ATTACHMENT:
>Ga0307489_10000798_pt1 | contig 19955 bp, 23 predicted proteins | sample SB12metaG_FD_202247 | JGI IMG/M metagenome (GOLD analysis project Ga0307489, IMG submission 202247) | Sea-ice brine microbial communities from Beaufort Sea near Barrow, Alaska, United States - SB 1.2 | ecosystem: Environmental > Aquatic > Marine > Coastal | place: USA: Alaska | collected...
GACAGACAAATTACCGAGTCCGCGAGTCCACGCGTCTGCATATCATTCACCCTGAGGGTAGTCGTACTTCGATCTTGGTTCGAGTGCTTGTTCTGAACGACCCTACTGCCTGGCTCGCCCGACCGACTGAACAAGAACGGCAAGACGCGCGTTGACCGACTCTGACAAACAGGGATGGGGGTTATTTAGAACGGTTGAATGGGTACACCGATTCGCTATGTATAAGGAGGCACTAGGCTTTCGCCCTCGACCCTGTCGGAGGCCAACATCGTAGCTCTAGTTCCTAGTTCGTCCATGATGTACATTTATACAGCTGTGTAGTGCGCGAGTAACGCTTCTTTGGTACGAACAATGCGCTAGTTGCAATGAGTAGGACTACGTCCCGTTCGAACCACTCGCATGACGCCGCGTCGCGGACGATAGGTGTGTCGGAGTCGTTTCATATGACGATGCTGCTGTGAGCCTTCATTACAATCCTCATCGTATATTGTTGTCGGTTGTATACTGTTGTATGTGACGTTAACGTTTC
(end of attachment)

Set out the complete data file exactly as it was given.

>Ga0307489_10000798_pt1 | contig 19955 bp, 23 predicted proteins | sample SB12metaG_FD_202247 | JGI IMG/M metagenome (GOLD analysis project Ga0307489, IMG submission 202247) | Sea-ice brine microbial communities from Beaufort Sea near Barrow, Alaska, United States - SB 1.2 | ecosystem: Environmental > Aquatic > Marine > Coastal | place: USA: Alaska | collected...
GACAGACAAATTACCGAGTCCGCGAGTCCACGCGTCTGCATATCATTCACCCTGAGGGTAGTCGTACTTCGATCTTGGTTCGAGTGCTTGTTCTGAACGACCCTACTGCCTGGCTCGCCCGACCGACTGAACAAGAACGGCAAGACGCGCGTTGACCGACTCTGACAAACAGGGATGGGGGTTATTTAGAACGGTTGAATGGGTACACCGATTCGCTATGTATAAGGAGGCACTAGGCTTTCGCCCTCGACCCTGTCGGAGGCCAACATCGTAGCTCTAGTTCCTAGTTCGTCCATGATGTACATTTATACAGCTGTGTAGTGCGCGAGTAACGCTTCTTTGGTACGAACAATGCGCTAGTTGCAATGAGTAGGACTACGTCCCGTTCGAACCACTCGCATGACGCCGCGTCGCGGACGATAGGTGTGTCGGAGTCGTTTCATATGACGATGCTGCTGTGAGCCTTCATTACAATCCTCATCGTATATTGTTGTCGGTTGTATACTGTTGTATGTGACGTTAACGTTTC